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6 results for Wildlife conservation programs
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Record #:
16769
Author(s):
Abstract:
There are a number of federally funded programs to assist landowners with conservation projects, such as increased wildlife populations, improved water quality, and wetlands protection. Knight briefly describes three of them--the Conservation Reserve Program (CRP); Environmental Quality Incentives (EQIP); and Wildlife Habitat Incentives Program (WHIP).
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Record #:
16767
Author(s):
Abstract:
Landowners who want to promote wildlife conservation sometimes feel those who provide help are speaking in code. For example, a landowner who goes to the FSA office has a choice of CRP, WRP, EQIP, FIP, SIP, or WHIP programs. Sharpe provides a quick review of the agencies and programs.
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Record #:
24099
Author(s):
Abstract:
Four red wolf puppies were born at the Nature Center and are expected to thrive and bolster red wolf populations in the nation. The Species Survival Plan saved the red wolf from extinction after only 14 pure wolves remained in the entire world.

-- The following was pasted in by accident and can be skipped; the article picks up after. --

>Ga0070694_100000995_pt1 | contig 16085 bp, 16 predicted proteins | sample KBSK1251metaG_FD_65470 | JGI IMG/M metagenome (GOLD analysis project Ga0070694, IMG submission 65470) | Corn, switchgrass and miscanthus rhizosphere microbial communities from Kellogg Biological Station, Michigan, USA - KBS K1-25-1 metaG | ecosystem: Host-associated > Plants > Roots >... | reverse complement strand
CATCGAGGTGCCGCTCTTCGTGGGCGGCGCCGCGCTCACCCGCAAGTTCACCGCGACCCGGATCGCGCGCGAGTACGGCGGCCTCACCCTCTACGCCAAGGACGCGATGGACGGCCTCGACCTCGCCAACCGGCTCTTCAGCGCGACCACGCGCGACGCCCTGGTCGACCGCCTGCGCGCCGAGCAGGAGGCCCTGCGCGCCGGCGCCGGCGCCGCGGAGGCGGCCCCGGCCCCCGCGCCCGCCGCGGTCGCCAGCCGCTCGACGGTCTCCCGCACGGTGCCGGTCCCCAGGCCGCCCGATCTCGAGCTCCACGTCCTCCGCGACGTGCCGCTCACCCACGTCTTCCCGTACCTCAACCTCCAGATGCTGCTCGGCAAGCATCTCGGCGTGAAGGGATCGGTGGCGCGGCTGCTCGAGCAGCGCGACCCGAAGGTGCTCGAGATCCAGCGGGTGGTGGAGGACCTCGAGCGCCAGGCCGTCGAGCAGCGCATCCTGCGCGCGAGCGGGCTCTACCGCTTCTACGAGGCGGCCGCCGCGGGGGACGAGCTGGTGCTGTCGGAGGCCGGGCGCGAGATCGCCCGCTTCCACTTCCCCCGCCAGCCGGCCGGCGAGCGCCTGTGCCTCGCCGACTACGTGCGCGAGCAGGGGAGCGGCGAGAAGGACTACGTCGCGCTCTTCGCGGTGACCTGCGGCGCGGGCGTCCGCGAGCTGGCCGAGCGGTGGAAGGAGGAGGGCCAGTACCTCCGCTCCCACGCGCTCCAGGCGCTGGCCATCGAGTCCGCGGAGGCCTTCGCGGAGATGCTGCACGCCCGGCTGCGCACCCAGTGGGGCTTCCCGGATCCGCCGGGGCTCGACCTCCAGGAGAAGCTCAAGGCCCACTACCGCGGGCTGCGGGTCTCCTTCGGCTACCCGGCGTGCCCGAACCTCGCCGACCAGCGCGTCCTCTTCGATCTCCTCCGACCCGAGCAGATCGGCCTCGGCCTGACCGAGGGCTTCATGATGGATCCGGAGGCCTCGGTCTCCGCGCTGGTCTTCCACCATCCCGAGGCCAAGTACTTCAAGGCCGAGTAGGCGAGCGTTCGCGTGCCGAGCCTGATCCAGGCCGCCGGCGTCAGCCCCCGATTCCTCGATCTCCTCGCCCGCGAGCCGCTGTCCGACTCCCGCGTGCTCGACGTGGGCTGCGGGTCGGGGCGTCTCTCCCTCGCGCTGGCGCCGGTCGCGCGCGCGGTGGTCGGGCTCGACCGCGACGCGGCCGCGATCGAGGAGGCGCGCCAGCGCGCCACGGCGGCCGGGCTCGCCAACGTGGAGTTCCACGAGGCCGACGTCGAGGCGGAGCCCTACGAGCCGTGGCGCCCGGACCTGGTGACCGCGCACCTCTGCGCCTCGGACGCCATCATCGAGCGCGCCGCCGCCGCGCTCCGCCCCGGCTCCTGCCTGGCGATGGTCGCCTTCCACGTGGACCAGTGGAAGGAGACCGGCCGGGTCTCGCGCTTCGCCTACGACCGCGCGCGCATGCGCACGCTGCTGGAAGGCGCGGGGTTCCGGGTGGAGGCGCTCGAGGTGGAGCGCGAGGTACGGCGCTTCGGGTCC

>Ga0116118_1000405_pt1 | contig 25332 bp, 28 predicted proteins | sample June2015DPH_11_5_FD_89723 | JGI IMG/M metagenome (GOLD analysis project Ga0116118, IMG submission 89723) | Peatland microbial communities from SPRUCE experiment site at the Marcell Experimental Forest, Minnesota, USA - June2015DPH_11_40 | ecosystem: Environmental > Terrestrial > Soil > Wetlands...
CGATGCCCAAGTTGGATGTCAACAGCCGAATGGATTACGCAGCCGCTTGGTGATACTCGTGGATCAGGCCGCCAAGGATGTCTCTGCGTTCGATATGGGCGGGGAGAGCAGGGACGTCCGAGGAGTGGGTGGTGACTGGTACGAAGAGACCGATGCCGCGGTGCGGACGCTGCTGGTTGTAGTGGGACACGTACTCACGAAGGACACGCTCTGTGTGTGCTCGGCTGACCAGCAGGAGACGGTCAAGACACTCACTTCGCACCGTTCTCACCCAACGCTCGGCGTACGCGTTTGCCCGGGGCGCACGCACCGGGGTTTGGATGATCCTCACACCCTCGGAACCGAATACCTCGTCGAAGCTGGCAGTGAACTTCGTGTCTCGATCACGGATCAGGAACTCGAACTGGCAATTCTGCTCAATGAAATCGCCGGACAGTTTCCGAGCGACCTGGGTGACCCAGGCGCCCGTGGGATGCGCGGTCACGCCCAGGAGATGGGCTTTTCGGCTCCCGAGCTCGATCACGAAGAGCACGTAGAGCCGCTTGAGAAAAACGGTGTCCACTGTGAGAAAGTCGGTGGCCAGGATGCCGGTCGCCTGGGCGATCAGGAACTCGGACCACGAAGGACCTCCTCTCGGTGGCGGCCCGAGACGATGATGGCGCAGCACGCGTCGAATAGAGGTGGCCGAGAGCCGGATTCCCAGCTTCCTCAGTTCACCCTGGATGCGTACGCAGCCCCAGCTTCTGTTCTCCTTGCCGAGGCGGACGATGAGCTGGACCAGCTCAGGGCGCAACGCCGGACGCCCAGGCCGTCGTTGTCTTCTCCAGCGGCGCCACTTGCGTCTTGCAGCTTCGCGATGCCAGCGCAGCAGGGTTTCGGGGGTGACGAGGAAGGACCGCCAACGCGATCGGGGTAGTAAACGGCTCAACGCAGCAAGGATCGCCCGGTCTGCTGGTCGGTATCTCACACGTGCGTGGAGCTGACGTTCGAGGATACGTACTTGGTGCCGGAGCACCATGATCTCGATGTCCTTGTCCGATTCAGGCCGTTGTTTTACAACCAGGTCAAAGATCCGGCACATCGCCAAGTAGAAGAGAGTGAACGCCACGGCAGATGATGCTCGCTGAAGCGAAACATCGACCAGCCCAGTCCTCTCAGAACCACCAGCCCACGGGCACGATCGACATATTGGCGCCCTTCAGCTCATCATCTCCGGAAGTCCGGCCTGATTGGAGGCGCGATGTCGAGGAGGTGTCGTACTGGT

Record #:
26895
Author(s):
Abstract:
Government budgets for wildlife conservation and pollution control programs are being cut. Consequently, agencies such as the U.S. Fish and Wildlife Service are unable to fulfill their responsibilities of managing and protecting the nation’s wildlife.
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Friend O’ Wildlife (NoCar Oversize SK 431 F74x), Vol. 29 Issue 5, May 1982, p2, il, por
Record #:
26765
Author(s):
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County wildlife programs in North Carolina involve the cooperation of local citizens, landowners, and government agencies. Each county program is tailored to manage and conserve the local wildlife resources with respect to local interests and needs.
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Friend O’ Wildlife (NoCar Oversize SK 431 F74x), Vol. 30 Issue 2, Mar/Apr 1983, p4
Record #:
30849
Author(s):
Abstract:
The Duke Lemur Center in the Duke Forest, the only lemur center in the world, offers the rare opportunity to observe and learn about endangered lemurs. The center is devoted to conserving the lemur, which is a primate indigenous to Madagascar, and has partnered with the Madagascar Fauna Group. Together they work with the Malagasy people in reforestation, sustainable agriculture, and conservation of the dwindling habitat.
Source:
Carolina Country (NoCar HD 9688 N8 C38x), Vol. 41 Issue 4, Apr 2009, p33, il
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